A majority of people in the U.S. suffers from lower back pain at one point or another. In 2010, the CDC found that within 3 months of their study, 28% of people over the age of 18 experienced lower back pain. As society becomes more technologically advanced, an increase in sitting, and a decrease in exercise have led to an increased prevalence of lower back pain. What you may not know is that the types of lower back pain each feel completely different and they often occur in different parts of the back.
The Types of Lower Back Pain
The Sacroiliac Joint (SIJ), the lumbar discs, and the quadratus lumborum muscle, are the primary culprits of lower back pain. In this series of blogs, I will first go over how each of these conditions feels, and where they often present in your lower back. The next three blogs will pertain to how to treat each of these conditions on your own. Keep in mind that medical testing is the ultimate way to diagnose your condition. Postural analysis, MRI’s, and X-rays will often tell the story.
Sacroiliac Joint Pain
There are numerous joints in the lower back, but the Sacroiliac joint is usually the one that gets “locked” up, causing you to experience a SHARP twinge or stabbing pain very low on either side of the lower back. The SIJ is located to the right and left of the sacrum (the top of your butt crack). The SIJ usually hurts when you move and change positions. I’ve had people recreate the pain by bending backward while bending over to touch your toes. In this instance, a few chiropractic adjustments can help relieve the pain (the next blog will cover the stretches and exercises necessary to help prevent it from coming back).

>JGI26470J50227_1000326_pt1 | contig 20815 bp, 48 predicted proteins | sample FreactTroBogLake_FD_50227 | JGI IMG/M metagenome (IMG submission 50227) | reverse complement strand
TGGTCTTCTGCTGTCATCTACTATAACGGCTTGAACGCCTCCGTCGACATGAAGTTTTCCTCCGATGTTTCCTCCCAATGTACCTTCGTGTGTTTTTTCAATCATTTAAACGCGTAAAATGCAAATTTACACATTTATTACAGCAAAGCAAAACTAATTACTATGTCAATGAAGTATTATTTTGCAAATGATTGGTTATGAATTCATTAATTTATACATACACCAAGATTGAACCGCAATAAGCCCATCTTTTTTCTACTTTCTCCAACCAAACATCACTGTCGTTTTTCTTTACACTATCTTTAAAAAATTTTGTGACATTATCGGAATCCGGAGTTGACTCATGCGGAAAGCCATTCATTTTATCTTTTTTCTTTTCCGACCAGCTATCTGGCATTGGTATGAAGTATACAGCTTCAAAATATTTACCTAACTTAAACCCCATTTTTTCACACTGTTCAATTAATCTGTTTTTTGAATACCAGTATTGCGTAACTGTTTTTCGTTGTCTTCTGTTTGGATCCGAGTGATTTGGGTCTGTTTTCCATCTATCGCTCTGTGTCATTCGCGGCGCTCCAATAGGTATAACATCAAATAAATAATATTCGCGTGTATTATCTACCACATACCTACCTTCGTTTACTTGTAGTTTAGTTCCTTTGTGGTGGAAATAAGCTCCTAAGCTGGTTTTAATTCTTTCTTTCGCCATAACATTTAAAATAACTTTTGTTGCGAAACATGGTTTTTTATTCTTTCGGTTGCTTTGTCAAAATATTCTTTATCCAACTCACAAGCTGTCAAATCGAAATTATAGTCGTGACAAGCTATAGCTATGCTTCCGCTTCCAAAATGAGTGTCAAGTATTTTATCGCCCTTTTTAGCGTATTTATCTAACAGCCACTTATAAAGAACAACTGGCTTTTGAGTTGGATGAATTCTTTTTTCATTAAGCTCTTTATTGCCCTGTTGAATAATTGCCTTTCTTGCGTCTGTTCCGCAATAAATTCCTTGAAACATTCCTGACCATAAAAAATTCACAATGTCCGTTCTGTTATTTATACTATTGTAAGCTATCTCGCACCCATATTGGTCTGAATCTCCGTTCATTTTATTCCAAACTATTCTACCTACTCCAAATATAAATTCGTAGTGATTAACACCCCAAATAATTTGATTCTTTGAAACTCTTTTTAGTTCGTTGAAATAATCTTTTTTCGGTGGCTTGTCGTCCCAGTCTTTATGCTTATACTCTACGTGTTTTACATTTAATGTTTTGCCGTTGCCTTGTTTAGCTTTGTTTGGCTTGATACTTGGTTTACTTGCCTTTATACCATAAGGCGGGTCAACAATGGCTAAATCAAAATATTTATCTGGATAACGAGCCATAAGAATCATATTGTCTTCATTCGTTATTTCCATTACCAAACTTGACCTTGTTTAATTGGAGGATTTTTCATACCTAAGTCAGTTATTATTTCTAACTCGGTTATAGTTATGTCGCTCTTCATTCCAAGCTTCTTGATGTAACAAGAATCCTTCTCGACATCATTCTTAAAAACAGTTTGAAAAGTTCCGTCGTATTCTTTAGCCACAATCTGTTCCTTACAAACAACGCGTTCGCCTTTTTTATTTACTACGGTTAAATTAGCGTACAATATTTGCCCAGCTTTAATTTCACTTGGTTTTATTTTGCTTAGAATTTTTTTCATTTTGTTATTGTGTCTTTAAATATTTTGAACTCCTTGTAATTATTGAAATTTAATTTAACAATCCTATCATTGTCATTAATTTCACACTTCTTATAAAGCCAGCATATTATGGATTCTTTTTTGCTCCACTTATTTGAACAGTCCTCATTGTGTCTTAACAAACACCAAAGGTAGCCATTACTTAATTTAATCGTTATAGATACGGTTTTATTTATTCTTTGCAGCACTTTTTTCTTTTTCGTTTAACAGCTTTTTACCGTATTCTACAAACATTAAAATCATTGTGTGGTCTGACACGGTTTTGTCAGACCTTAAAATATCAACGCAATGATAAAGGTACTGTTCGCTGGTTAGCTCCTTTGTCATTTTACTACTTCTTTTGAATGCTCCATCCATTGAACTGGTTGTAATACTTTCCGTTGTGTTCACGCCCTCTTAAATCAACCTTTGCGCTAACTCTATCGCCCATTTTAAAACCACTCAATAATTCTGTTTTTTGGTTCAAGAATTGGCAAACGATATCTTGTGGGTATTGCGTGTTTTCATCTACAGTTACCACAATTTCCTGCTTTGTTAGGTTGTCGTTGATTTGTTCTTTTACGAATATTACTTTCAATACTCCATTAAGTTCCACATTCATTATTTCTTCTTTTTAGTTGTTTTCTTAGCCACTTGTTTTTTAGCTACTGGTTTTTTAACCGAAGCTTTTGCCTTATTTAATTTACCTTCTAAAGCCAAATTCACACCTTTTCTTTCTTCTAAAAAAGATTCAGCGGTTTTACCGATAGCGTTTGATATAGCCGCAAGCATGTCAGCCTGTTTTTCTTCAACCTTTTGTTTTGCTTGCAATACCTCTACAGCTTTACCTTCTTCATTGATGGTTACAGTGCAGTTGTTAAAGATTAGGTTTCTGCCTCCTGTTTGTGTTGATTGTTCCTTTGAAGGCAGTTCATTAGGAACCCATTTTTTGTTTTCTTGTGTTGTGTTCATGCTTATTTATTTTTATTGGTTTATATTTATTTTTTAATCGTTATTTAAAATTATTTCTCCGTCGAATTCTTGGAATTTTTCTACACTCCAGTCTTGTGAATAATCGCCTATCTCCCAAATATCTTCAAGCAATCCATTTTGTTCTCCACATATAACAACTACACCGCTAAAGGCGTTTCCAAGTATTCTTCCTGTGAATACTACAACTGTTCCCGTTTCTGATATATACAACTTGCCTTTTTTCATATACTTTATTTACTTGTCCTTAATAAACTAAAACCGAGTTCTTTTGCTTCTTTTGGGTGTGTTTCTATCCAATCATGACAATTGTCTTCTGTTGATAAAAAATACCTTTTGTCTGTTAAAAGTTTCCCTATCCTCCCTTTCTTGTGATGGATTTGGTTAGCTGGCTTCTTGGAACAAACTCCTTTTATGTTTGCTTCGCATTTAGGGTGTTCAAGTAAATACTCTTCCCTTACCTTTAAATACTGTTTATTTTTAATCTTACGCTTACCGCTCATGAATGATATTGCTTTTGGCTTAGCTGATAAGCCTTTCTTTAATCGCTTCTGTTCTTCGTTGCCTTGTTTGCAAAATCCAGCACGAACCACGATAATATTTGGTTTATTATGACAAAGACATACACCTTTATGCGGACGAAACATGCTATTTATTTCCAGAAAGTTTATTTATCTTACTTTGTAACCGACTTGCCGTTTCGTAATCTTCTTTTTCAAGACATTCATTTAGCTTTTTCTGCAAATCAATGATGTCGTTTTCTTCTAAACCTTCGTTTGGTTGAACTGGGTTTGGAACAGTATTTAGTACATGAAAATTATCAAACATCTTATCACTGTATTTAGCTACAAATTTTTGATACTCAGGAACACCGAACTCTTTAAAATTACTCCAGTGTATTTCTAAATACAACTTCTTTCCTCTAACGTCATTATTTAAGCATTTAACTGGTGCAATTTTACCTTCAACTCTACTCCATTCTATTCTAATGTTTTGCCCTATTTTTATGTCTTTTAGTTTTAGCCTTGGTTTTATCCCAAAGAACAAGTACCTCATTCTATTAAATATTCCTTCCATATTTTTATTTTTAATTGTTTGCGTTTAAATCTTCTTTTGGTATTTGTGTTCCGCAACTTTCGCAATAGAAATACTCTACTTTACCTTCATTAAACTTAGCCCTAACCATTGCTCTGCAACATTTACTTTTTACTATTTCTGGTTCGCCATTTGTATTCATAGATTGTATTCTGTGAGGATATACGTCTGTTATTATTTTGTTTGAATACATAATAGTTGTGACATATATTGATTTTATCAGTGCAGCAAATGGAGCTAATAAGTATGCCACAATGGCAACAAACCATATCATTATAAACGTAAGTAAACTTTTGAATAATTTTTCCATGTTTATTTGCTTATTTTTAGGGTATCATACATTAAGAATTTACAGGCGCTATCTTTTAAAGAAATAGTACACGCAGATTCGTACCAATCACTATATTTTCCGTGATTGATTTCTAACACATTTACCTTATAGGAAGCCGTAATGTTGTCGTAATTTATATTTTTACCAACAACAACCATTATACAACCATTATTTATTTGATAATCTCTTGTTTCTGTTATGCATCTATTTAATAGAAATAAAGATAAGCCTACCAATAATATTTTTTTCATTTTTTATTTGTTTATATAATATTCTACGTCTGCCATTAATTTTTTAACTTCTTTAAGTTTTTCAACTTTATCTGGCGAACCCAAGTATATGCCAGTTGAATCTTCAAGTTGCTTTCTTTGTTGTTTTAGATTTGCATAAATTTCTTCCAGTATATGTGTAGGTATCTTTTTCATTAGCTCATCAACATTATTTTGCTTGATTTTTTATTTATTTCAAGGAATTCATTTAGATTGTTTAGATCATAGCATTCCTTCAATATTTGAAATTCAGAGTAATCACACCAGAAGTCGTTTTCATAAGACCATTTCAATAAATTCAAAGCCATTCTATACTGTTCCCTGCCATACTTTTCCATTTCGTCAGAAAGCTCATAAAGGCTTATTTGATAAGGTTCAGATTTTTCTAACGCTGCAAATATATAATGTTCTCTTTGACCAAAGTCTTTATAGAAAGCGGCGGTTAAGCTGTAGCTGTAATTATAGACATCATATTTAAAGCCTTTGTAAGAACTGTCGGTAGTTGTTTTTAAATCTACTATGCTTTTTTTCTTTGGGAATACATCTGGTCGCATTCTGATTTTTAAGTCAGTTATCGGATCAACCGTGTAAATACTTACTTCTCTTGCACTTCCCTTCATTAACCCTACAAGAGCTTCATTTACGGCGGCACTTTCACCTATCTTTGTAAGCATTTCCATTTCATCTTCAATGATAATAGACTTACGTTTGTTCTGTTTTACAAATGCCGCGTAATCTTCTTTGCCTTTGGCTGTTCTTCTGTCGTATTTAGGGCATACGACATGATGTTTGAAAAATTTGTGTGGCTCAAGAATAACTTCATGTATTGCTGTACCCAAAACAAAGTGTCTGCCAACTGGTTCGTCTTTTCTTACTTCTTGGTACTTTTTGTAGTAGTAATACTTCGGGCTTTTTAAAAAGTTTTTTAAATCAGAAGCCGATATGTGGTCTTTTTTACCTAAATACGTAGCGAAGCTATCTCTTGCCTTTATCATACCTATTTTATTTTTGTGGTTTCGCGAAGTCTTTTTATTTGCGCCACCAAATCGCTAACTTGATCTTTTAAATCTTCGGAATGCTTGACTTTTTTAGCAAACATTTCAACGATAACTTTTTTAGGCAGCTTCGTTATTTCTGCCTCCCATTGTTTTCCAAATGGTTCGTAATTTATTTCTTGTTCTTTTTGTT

Lower Back Disc Injuries
Numerous injuries can occur to the lumbar vertebral discs and the surrounding vertebrae, but the pain you experience from these different types of disc pain is often similar. Disc pain often presents as a sharp, achy pain in the center of the back at the spine. I can personally describe it as “a knife being dug into a wound and left there, ” and many of my patients agree!
The major telltale sign that you are experiencing disc pain is if you have referred or traveling pain that shoots down into the buttocks, leg, and foot. This is called Sciatica and it usually only affects one side, but if the injury is severe enough, sciatica can occur down both legs. Touching your toes or curling into a ball makes the pain exponentially worse in the lower back and can cause sciatic pain to increase. In some severe back injuries, bending backward will increase pain and send it down the leg.
The Quadratus Lumborum Muscle
This type of lower back pain is dull, achy, and often hurts with prolonged sitting or standing. The QL muscle is often overlooked and we have a whole 3-part series written about it! We have detailed QL background information, QL stretching and mobility exercises, and QL strengthening exercises, all pertaining to the Quadratus Lumborum Muscle.
Are you suffering from lower back pain or have any questions, feel free to leave a comment below or email us at firstname.lastname@example.org.